UNESCO program seeks to improve journalists’ safety through police training

PARIS — In 2019, the number of journalists killed fell significantly, but other threats against journalists mount. A UNESCO program is seeking to further increase the safety of journalists by fostering trust and understanding between the press and security forces around the world.

According to Reporters Without Borders, 49 journalists killed were in last year, the lowest number since 2003 and a 44% decrease from 2018. However, there are still significant issues with journalist safety. In 2019, more journalists were killed in countries not in war than in countries that are an active war zone. Additionally, the number of journalists who were deliberately murdered and the number of journalists who were arbitrarily detained, have both increased, according to Reporters Without Borders.

In addition, only 10% of cases where a journalist was killed have been resolved in court from 2006 to 2016, according to UNESCO, from 2006 to 2016.

To combat violence against journalists and the impunity of the perpetrators of those crimes, UNESCO created the Training Security Forces on Freedom of Expression and the Safety of Journalists program, which brings together security forces and journalists and trains them about press freedom in countries that are transitioning to and building a democracy.

“The biggest problem is that police don’t understand the function of journalists… so they try to shut down journalists,” said Mehdi Benchelah, senior project officer for the division of freedom of expression and media development program at UNESCO.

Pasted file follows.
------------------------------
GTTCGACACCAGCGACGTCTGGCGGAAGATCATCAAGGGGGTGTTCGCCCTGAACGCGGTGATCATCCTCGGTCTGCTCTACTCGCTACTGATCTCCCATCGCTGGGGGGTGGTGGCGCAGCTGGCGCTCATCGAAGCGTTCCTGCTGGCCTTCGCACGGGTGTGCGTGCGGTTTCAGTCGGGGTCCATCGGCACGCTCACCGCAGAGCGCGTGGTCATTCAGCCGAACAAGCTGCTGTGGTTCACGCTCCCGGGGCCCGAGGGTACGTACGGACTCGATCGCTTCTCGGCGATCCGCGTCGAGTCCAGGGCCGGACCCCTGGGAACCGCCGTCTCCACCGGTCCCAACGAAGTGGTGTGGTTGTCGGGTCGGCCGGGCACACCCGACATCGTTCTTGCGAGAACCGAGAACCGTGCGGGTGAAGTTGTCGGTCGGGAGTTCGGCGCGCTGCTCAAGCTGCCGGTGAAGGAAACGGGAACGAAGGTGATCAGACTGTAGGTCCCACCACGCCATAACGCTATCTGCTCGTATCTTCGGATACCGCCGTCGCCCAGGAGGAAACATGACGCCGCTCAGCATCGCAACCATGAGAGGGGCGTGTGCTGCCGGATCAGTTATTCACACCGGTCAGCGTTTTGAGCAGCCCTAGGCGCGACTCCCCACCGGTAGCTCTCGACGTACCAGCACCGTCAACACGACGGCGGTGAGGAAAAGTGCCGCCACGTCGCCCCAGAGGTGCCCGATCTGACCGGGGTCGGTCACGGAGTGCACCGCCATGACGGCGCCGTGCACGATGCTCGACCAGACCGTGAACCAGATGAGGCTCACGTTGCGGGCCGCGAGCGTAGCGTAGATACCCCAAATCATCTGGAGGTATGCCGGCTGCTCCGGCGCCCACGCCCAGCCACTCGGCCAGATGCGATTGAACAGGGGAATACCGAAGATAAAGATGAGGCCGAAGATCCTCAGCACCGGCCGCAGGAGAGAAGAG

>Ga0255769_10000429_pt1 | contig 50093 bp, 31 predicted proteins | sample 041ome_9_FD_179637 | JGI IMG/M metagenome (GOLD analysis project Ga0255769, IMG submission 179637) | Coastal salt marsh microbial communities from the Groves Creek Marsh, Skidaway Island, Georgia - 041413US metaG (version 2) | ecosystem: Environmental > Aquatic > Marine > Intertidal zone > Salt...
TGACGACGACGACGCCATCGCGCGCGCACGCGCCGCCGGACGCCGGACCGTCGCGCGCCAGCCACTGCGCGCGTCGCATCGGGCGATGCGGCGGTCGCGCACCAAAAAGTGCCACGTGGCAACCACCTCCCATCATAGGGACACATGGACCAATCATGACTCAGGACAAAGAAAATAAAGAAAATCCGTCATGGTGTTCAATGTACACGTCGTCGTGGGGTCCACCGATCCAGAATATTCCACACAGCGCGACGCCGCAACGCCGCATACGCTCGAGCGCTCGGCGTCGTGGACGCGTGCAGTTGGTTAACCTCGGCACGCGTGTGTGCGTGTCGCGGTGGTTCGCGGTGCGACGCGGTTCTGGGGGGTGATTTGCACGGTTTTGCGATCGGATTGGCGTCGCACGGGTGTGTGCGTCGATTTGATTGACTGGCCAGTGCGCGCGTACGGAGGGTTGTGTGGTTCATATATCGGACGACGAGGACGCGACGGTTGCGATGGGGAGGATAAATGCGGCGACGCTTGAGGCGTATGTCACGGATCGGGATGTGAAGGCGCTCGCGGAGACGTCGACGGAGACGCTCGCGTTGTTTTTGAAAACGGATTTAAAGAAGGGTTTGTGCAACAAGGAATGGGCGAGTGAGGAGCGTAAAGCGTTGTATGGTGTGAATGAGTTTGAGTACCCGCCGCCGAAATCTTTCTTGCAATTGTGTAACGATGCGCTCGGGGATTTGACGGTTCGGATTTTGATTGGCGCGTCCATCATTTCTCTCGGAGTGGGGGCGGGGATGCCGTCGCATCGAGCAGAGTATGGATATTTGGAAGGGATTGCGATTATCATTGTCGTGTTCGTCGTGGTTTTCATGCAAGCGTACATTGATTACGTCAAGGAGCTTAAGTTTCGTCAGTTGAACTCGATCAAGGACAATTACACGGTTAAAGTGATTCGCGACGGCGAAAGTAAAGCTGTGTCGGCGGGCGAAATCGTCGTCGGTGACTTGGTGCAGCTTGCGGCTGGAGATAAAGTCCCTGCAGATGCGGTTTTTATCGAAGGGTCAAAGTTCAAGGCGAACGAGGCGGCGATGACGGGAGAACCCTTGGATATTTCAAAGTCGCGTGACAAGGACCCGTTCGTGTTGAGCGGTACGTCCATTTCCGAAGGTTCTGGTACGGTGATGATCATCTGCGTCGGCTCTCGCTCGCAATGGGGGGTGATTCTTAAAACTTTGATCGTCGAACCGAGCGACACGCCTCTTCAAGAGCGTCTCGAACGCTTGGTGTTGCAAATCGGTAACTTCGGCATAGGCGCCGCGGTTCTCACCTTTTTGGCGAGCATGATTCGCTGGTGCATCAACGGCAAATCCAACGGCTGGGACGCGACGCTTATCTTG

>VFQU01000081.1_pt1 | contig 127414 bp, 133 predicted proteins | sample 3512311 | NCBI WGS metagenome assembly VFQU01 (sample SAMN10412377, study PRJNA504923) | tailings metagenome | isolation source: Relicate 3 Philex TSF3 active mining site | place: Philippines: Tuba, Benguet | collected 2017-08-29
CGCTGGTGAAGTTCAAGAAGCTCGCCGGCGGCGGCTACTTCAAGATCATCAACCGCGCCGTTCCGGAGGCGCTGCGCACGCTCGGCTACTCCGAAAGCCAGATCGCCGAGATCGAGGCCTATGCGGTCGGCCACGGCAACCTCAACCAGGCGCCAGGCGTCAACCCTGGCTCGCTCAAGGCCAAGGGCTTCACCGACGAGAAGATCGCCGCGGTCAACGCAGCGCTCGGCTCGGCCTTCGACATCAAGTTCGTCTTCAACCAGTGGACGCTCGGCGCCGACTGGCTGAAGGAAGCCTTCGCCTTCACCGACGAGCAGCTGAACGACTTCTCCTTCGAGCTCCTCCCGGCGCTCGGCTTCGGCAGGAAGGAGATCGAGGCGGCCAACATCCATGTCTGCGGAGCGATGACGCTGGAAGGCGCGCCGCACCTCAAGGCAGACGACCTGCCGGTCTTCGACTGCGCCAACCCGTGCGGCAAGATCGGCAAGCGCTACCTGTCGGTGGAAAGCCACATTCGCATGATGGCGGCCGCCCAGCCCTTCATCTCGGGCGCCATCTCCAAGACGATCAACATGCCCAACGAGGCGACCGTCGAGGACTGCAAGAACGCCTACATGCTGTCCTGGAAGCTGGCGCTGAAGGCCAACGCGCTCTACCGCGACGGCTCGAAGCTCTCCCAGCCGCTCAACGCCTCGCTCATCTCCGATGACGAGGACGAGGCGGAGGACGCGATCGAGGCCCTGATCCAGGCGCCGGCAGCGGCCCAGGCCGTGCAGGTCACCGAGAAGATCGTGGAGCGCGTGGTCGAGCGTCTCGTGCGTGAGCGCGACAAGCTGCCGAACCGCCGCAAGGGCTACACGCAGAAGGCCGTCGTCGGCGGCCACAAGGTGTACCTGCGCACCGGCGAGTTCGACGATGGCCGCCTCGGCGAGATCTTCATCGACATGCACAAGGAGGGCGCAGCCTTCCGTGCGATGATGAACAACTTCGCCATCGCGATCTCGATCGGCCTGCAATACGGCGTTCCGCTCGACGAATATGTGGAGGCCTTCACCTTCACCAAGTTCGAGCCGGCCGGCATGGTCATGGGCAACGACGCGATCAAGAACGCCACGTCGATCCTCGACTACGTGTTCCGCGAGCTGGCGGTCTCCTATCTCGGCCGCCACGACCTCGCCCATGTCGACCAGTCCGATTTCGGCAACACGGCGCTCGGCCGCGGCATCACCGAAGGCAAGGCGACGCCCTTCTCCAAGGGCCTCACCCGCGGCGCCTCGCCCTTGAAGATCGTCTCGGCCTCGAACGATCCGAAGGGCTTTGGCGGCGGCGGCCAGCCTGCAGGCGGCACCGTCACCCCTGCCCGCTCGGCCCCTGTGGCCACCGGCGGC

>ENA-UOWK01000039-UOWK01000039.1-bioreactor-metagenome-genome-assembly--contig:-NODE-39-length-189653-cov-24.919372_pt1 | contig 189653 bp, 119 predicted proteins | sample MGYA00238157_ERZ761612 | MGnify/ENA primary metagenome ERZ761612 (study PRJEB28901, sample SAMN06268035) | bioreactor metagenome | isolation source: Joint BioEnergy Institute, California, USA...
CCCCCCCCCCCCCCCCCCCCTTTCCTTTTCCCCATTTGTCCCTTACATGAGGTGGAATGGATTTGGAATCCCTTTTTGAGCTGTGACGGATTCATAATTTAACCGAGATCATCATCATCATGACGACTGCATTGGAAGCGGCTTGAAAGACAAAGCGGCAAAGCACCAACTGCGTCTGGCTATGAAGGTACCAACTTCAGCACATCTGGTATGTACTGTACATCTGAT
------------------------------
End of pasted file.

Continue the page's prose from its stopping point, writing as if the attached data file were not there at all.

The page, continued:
The first country in which this training occurred was Tunisia in 2013, and since then several countries have taken part, including Burkina Faso, Mali, Ukraine and Gambia.

Benchelah said that in countries that had authoritarian regimes, police did not have to interact much with the press because it was controlled. “The training that was provided by UNESCO really helped security forces to see how they could act in a more professional way with journalists,” he said.

Security forces and journalists need each other because they both provide a valuable service to society. Without security and a free flow of information, it would be very difficult to maintain a strong democracy. Journalists also need police to understand and respect their work, and to receive protection. However, these two groups can be at odds due to opposing interests of transparency versus security or simply a lack of understanding between the two groups.

Ian Lafrenière, a former public affairs officer for the Montreal Police who worked for UNESCO as a trainer to help train security forces and bring them together with journalists, said that, “just having them sitting in the same room in some countries, was a heck of a good thing because they haven’t been sitting together.” Lafrenière said that being an outsider helped him to be a good arbitrator who could bridge the differences between those groups.

Lafrenière said the program was usually three days, and the first one or two days would only be with security forces. During those days, the trainers would discuss issues about press freedom in other countries more generally while building a relationship with the police. Lafrenière said that the tensions between journalists and police are not unique to countries transitioning to democracy, and he would use examples from the U.S. and Canada to illustrate the challenges of the relationship between police and journalists. On the third day journalists would join the group and they would discuss issues of press freedom within their country.

After the UNESCO program is completed, continued training then becomes the responsibility of individuals and groups within the host nation. Benchelah said that has occurred in Tunisia, where the union of journalists continued to conduct training with security forces.

In the U.S., police departments have their own policies on managing their relationship with the media. In a statement, the D.C. Metropolitan Police Department said, “The relationship between the media and the MPD is one based on a desire to fairly meet the needs of the public while protecting the rights of the individual and the integrity of Department operations.” Additionally, in a General Order of the MPD for information sharing with the media it is stated, “Members shall not take action that will either unfairly assist or discourage the media from carrying out reporting activities.”